Macbeth- his rule of Scotland- bleak Shakespeare presents a bleak and morose picture of Scotland under the rein of Macbeth. Describing it as a ‘grave’ where ‘good men’s lives/expire’ and the ‘dead man’s knell rings often’. Although not said explicitly, the use of words from the semantic field of death, suggests that Macbeth has killed more ‘good men’, and thus is a corrupt leader. This is echoed in the lack of detail about the dead: Macbeth has killed so many now that Shakespeare no longer uses the rich detail that he used to describe the murders of Duncan and Banquo, perhaps reflecting Macbeth’s lack of qualms about killing at this stage in the play.
Contributing to the sombre image, Shakespeare uses a plethora of caesuras to slow the pace of Ross’ speech and echo the misery of the day to day lives of those in Scotland. Ross remarks that Scotland ‘cannot be called our mother, but our grave’. The combination of the pause in the middle of the line and the enjambment amplify the effect of the oxymoronic juxtaposition of ‘mother’ and ‘grave’, two polar opposites- one which gives life and thus has a positive connotation, and one which is associated only with death. In this way, Shakespeare contrasts the ruling of Duncan with Macbeth’s rule now, adding to the image of a corrupt and amoral leader.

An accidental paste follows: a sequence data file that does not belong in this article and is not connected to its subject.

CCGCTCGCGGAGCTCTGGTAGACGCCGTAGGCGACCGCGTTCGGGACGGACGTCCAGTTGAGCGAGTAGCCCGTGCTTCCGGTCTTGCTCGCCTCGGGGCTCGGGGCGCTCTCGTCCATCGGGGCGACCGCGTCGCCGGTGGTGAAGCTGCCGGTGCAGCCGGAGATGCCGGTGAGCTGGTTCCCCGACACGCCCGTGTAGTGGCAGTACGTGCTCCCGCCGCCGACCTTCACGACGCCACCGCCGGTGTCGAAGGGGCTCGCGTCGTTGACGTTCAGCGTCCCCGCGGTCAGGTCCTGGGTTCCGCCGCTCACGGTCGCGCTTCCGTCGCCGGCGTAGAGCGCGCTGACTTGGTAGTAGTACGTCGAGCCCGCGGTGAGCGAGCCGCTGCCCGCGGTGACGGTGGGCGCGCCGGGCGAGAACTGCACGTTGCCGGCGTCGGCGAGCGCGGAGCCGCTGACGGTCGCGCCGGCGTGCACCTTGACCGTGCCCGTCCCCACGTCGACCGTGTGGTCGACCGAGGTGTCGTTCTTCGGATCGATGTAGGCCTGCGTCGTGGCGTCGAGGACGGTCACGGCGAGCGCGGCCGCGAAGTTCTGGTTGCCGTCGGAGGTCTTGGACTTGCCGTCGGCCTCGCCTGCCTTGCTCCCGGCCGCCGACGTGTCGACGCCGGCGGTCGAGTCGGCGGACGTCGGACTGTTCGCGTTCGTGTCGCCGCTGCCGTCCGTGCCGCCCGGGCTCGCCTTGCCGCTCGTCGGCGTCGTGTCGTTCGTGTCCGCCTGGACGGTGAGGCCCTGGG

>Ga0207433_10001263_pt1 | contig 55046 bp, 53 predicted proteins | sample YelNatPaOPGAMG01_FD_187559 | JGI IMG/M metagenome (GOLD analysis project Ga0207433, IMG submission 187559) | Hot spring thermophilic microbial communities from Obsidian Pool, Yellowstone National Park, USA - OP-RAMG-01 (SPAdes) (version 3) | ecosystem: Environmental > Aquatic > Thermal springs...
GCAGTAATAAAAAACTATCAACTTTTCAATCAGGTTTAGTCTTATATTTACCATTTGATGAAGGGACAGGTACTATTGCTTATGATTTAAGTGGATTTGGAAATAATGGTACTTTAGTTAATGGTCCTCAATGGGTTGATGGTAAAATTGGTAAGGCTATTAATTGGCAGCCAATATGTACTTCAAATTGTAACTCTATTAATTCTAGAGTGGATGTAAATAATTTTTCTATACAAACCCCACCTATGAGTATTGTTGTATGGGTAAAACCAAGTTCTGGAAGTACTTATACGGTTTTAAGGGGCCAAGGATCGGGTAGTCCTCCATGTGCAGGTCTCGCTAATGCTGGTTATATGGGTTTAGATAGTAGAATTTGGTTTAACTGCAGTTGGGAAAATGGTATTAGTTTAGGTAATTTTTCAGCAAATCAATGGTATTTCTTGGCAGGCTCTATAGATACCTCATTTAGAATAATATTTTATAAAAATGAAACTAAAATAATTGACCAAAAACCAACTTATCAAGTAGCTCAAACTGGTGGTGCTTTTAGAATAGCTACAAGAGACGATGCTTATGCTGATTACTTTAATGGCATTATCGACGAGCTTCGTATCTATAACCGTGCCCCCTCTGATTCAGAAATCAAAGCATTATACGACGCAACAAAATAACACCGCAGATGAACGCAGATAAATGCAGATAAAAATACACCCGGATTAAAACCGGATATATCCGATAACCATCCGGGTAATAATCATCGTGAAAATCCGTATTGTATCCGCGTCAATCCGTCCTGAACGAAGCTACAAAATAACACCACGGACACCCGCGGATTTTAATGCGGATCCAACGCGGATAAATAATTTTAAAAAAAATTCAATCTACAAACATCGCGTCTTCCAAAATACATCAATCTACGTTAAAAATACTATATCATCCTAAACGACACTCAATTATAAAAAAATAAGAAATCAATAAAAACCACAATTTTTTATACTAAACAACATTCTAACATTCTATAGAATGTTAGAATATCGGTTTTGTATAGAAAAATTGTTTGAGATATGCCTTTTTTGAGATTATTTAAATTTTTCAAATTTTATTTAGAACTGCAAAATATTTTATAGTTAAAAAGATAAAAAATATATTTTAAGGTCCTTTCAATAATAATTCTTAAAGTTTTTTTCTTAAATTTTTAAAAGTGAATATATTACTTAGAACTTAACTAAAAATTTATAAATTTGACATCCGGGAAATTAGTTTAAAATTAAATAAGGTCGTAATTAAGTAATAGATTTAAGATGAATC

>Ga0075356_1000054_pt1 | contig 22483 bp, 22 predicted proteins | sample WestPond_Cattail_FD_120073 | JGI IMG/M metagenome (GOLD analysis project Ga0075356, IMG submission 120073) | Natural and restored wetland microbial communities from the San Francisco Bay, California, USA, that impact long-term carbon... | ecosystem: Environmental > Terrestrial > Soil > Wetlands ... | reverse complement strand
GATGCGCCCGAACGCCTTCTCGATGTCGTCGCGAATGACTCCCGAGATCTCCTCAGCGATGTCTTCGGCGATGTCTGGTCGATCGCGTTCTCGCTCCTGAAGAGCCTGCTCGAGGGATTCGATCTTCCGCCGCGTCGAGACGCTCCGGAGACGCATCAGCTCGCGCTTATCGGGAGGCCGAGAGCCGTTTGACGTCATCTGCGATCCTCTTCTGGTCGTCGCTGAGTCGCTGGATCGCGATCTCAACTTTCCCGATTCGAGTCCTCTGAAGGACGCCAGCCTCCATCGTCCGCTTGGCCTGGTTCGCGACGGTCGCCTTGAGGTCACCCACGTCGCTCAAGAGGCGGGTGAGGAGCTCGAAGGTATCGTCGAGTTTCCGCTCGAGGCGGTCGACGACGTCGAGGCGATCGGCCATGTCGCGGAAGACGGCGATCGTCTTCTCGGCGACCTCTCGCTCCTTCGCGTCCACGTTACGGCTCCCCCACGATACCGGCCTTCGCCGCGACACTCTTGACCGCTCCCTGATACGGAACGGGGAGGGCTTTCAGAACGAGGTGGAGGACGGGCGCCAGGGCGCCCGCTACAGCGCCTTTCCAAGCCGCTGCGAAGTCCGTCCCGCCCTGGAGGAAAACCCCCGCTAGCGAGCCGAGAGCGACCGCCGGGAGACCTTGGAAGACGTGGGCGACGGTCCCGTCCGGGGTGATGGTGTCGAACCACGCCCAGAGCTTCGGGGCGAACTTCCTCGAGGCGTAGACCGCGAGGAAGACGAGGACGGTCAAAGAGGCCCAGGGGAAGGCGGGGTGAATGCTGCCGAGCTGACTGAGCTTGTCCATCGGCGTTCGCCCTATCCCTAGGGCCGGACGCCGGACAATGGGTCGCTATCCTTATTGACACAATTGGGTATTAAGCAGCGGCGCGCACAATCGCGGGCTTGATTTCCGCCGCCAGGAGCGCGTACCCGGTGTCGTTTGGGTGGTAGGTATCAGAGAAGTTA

Lady Mac- journey of power over Macbeth Lady Macbeth is the ‘spur’ which provokes Macbeth in action. Despite being a woman in the Elizabethan era. Shakespeare shows her to be dominant and have power over macbeth, completely contrary to traditional male and female roles at the time. However, when Macbeth begins to act independently of her, and she no longer has power over him, we see an almost softer side to her, remarking that ‘naught’s had, all’s spent’. The audience sees in her character then, an almost undoing of her corruption, which seems to correlate with her losing her power over Macbeth, and thus is evidence for the statement ‘power corrupts’
Macbeth turning point Turning point when Macbeth kills Duncan as the audience sees his newfound power, Macbeth commits more and more evil deeds. Before the murder, her has a number of doubts about following it through, even completely changing his mind and stating ‘we will proceed no further in this business’. To contrast, afterwards Macbeth does not tell anyone of his intentions to kill the guards, and instead it is relayed to the audience in a single sentence.